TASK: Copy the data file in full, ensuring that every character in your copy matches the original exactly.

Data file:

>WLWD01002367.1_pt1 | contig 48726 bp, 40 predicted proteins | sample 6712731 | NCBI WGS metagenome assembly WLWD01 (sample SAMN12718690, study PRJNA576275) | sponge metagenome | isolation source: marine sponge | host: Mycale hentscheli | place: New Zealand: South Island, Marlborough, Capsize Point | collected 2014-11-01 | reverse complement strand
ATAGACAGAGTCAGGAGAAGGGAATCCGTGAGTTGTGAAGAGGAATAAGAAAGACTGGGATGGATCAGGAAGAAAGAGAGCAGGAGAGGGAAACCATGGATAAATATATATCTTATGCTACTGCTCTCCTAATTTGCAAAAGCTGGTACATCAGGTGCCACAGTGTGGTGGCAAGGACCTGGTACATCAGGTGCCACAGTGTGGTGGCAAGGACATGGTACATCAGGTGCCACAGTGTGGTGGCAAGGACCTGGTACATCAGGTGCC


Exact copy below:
>WLWD01002367.1_pt1 | contig 48726 bp, 40 predicted proteins | sample 6712731 | NCBI WGS metagenome assembly WLWD01 (sample SAMN12718690, study PRJNA576275) | sponge metagenome | isolation source: marine sponge | host: Mycale hentscheli | place: New Zealand: South Island, Marlborough, Capsize Point | collected 2014-11-01 | reverse complement strand
ATAGACAGAGTCAGGAGAAGGGAATCCGTGAGTTGTGAAGAGGAATAAGAAAGACTGGGATGGATCAGGAAGAAAGAGAGCAGGAGAGGGAAACCATGGATAAATATATATCTTATGCTACTGCTCTCCTAATTTGCAAAAGCTGGTACATCAGGTGCCACAGTGTGGTGGCAAGGACCTGGTACATCAGGTGCCACAGTGTGGTGGCAAGGACATGGTACATCAGGTGCCACAGTGTGGTGGCAAGGACCTGGTACATCAGGTGCC